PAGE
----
To say that events feel unsettled these days might be an understatement. Usual tensions around the election combined with social upheavals and an unprecedented global pandemic can seem overwhelming at times.
We know, however, that Minnesotans and all Americans have a history of rising to the occasion and working through our differences toward a brighter destiny. When we needed it most, our state Legislature responded to the pandemic earlier this year by passing a bipartisan response bill in a single day.
Sometimes, it is the quiet, seemingly small actions in the background that keep things functioning and provide momentum for better days ahead.
Oct. 14 is the 40th anniversary of one such action — the Staggers Rail Act of 1980. This week I joined hundreds of other local leaders across the country in reminding Congress about this important legislation and why its implications for the economy still matter today.
In the late 1970s, the country was fighting its way out of recession and a period of economic stagnation that had contributed to a national malaise and led to seismic change in the 1980 presidential election. Yet, before that “Reagan Revolution,” President Jimmy Carter signed into law a below-the-radar measure that set the stage for unprecedented success.
The Staggers Act was an overwhelmingly bipartisan bill (95% of voting senators and representatives approved it) that partly deregulated U.S. freight railroads — with incredible results.
Pre-Staggers, freight railroads were dying under the force of overwhelming government regulation. They were going bankrupt, so unprofitable that deferred maintenance led to railcars just falling off the track while standing still (a “standing derailment” it was called). Staggers changed all that.
By freeing freight railroads to operate like other businesses in the marketplace — setting their own rates, focusing on profitable routes rather than those mandated by the government, entering into contracts with shippers, etc. — this new deregulatory policy set the stage for an American railroad renaissance.
Since 1980, privately owned U.S. freight railroads have invested $710 billion of their own capital into repairing, maintaining and upgrading their infrastructure and technology. Since then, rail rates are down over 40% (adjusted for inflation), railroads are safer than ever before, and fuel efficiency has nearly doubled.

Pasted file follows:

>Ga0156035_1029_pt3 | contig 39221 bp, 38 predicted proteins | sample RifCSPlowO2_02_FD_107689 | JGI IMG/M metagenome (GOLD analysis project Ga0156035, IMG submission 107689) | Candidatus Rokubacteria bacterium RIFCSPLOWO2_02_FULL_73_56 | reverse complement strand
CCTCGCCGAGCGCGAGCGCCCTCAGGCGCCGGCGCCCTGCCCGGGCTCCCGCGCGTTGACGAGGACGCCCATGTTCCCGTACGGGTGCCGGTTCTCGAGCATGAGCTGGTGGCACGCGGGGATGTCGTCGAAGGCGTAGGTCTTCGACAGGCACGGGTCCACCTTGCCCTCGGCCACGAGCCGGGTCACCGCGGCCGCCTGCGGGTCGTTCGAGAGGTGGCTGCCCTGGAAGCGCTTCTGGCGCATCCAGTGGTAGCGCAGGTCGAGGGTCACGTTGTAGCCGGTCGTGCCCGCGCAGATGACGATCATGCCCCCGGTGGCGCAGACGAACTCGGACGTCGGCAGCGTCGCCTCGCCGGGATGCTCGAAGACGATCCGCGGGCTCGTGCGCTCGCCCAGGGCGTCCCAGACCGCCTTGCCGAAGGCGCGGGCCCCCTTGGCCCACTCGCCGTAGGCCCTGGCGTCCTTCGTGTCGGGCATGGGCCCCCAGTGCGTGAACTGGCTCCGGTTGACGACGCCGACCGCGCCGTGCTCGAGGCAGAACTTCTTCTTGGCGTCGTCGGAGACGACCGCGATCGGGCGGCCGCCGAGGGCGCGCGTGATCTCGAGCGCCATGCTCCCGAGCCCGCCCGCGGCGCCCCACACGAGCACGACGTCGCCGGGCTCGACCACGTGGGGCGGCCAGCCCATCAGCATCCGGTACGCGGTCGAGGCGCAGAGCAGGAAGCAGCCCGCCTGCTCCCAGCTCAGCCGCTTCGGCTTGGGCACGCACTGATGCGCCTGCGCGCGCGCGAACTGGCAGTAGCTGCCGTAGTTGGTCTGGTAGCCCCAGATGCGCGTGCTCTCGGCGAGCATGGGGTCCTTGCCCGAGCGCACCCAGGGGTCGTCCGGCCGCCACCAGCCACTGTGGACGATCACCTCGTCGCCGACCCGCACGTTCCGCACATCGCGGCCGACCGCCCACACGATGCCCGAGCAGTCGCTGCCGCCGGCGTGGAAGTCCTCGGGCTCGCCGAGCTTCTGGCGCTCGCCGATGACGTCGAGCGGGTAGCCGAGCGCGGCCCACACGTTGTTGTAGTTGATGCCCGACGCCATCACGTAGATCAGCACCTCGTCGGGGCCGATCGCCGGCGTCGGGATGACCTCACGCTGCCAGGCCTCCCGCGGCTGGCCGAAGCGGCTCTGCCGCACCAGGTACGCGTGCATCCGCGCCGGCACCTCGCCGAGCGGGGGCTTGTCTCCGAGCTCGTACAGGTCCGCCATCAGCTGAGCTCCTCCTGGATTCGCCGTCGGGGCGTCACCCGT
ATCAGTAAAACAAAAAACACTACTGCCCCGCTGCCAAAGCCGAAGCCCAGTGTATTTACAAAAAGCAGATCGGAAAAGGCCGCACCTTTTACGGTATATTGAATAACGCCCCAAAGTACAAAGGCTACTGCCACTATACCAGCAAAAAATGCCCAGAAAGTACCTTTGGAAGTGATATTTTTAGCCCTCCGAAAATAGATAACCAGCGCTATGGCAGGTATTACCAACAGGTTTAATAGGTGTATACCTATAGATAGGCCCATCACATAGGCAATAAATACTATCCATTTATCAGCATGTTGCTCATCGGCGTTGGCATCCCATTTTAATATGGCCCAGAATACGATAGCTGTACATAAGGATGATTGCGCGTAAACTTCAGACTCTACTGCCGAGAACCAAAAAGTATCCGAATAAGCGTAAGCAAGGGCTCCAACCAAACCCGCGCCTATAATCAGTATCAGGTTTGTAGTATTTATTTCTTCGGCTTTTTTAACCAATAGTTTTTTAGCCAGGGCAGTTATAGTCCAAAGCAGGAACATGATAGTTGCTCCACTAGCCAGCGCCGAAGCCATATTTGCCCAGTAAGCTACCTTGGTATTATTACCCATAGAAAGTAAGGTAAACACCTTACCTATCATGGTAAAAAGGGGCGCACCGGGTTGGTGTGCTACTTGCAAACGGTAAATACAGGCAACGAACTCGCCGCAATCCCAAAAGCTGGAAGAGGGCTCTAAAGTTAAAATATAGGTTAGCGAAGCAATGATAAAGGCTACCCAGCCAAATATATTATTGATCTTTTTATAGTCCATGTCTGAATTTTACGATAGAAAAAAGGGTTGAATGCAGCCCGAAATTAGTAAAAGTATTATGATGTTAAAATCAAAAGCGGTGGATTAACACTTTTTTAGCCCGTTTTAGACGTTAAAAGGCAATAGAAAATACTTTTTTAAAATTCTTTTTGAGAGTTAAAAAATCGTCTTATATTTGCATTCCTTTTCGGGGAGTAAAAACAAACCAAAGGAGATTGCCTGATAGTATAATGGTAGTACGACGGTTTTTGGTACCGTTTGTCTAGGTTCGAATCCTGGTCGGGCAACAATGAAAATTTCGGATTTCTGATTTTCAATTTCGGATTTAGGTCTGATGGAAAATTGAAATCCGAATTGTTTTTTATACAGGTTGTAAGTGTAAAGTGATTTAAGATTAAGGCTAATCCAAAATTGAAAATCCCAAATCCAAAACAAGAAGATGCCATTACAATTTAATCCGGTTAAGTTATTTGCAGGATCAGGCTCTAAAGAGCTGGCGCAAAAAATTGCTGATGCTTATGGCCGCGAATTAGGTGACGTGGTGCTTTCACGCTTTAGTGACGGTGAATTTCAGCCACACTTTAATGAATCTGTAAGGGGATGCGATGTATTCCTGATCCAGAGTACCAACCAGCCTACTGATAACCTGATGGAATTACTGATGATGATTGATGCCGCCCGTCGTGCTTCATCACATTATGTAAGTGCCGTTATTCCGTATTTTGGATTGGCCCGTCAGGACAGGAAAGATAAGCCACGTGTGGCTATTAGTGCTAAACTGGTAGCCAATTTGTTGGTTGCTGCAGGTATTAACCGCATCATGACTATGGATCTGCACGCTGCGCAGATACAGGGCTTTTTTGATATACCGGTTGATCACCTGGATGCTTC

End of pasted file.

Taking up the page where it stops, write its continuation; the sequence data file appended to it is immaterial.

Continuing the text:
Railroads large and small continue to connect Twin Cities companies — along with farms, mines and factories across the state — to the global economy. Eighteen freight railroads operate over 4,258 miles of track that crisscross Minnesota.
None of that would be possible without the largely unknown Staggers Act. One of the best parts of this four-decade-old legislation is how it still works today, allowing railroads to modernize for the future while still protecting rail shippers. After all, all transportation modes, including rail carriers, face changing markets today that require massive investment to keep pace with ever-rising amounts of freight.
The success of Staggers is why I was proud to join with over 1,000 community and business leaders, elected officials and thought leaders in signing a letter celebrating this visionary feat. The letter also calls on railroad regulators and legislators in Washington, D.C., to preserve the balance in the Staggers Act and maintain it for the future.
With all of the upheaval in Washington and across the country, it could be easy to lose sight of a “small” issue like rail regulation, but freight rail is the backbone of the economy and will be key to economic recovery.
We should all hope that Congress and regulators remember the lessons of Staggers, preserve balanced rail regulation and recognize that there are still issues large and small where bipartisan action can lead to hugely successful reforms and where it is all right to agree to agree.
Vance Stuehrenberg represents Second District on the Blue Earth County Board of Commissioners and chairs the Association of Minnesota Counties Transportation and Infrastructure Policy Committee.